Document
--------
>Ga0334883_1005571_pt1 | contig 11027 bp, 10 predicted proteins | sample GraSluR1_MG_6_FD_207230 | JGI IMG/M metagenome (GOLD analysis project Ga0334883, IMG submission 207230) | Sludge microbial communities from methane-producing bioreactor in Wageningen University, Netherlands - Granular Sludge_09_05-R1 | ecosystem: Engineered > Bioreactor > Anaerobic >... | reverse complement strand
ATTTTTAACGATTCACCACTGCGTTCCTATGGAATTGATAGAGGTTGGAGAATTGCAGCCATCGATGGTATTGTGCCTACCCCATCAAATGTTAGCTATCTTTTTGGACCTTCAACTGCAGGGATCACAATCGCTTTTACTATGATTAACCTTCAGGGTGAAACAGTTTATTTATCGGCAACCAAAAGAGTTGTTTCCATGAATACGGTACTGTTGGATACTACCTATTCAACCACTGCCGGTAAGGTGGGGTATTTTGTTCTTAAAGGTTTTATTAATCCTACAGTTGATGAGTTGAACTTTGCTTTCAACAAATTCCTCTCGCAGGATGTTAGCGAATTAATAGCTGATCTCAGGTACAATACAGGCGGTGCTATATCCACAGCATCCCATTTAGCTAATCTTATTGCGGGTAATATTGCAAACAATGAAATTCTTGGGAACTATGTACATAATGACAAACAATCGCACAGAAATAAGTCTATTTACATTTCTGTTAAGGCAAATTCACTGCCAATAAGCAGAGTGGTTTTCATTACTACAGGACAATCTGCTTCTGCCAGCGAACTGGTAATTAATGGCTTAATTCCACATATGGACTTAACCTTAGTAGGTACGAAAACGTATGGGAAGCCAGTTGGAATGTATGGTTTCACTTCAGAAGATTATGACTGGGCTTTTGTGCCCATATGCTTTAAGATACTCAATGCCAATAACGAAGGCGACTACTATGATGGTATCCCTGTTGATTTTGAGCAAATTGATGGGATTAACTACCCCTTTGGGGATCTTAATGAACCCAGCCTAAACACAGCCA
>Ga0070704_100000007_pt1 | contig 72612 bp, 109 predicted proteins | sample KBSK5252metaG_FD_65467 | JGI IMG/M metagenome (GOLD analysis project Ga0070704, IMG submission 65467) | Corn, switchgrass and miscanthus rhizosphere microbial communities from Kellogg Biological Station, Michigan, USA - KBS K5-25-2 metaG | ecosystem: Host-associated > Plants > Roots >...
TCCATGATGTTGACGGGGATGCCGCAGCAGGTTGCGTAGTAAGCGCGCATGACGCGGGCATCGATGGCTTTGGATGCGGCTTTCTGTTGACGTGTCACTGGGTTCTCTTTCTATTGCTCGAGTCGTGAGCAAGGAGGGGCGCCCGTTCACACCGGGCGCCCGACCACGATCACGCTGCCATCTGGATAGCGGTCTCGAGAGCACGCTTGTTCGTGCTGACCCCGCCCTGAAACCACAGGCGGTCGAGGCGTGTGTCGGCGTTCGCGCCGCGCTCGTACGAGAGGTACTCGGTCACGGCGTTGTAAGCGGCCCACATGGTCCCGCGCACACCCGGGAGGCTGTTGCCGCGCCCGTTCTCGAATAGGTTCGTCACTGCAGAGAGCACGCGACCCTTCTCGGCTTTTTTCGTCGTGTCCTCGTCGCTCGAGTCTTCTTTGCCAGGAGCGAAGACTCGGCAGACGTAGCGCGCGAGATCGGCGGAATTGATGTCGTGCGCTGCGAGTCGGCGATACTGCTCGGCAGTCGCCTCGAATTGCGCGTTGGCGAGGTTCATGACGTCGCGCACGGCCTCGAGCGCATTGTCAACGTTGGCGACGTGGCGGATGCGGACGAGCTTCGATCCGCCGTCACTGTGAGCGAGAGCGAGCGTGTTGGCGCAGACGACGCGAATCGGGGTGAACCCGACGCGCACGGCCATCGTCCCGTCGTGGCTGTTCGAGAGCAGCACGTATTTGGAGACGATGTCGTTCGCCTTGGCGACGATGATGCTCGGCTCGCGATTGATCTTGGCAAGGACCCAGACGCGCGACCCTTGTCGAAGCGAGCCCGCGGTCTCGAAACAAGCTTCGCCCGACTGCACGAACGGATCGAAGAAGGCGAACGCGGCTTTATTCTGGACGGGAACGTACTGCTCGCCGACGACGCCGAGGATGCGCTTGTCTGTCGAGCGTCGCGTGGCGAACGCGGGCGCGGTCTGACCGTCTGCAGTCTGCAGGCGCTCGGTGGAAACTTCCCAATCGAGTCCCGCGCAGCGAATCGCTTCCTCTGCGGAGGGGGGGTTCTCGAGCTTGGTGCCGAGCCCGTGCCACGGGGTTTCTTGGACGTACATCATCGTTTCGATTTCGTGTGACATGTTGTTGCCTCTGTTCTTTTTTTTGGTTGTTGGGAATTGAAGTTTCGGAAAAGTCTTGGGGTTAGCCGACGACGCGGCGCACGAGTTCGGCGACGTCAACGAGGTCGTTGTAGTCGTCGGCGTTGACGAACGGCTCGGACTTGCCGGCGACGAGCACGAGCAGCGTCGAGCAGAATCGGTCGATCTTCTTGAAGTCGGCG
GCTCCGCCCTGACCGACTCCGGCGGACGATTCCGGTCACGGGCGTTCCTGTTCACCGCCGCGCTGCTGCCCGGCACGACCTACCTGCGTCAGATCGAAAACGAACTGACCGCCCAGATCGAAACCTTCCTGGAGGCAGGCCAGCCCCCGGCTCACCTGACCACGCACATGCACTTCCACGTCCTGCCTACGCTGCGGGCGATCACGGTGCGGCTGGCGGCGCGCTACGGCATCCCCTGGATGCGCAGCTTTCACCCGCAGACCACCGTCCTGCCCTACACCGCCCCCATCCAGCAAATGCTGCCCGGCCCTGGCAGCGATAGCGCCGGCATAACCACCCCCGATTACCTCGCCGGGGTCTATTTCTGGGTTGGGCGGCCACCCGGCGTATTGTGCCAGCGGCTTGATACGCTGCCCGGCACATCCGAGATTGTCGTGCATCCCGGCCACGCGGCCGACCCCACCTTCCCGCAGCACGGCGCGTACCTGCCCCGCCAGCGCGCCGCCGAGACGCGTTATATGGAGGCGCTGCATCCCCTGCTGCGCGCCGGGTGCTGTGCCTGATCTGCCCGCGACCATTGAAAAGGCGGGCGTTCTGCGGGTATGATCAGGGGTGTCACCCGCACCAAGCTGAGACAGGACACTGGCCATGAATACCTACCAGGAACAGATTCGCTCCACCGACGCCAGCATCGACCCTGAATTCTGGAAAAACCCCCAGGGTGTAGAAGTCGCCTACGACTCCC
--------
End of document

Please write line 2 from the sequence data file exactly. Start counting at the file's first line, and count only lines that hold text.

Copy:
ATTTTTAACGATTCACCACTGCGTTCCTATGGAATTGATAGAGGTTGGAGAATTGCAGCCATCGATGGTATTGTGCCTACCCCATCAAATGTTAGCTATCTTTTTGGACCTTCAACTGCAGGGATCACAATCGCTTTTACTATGATTAACCTTCAGGGTGAAACAGTTTATTTATCGGCAACCAAAAGAGTTGTTTCCATGAATACGGTACTGTTGGATACTACCTATTCAACCACTGCCGGTAAGGTGGGGTATTTTGTTCTTAAAGGTTTTATTAATCCTACAGTTGATGAGTTGAACTTTGCTTTCAACAAATTCCTCTCGCAGGATGTTAGCGAATTAATAGCTGATCTCAGGTACAATACAGGCGGTGCTATATCCACAGCATCCCATTTAGCTAATCTTATTGCGGGTAATATTGCAAACAATGAAATTCTTGGGAACTATGTACATAATGACAAACAATCGCACAGAAATAAGTCTATTTACATTTCTGTTAAGGCAAATTCACTGCCAATAAGCAGAGTGGTTTTCATTACTACAGGACAATCTGCTTCTGCCAGCGAACTGGTAATTAATGGCTTAATTCCACATATGGACTTAACCTTAGTAGGTACGAAAACGTATGGGAAGCCAGTTGGAATGTATGGTTTCACTTCAGAAGATTATGACTGGGCTTTTGTGCCCATATGCTTTAAGATACTCAATGCCAATAACGAAGGCGACTACTATGATGGTATCCCTGTTGATTTTGAGCAAATTGATGGGATTAACTACCCCTTTGGGGATCTTAATGAACCCAGCCTAAACACAGCCA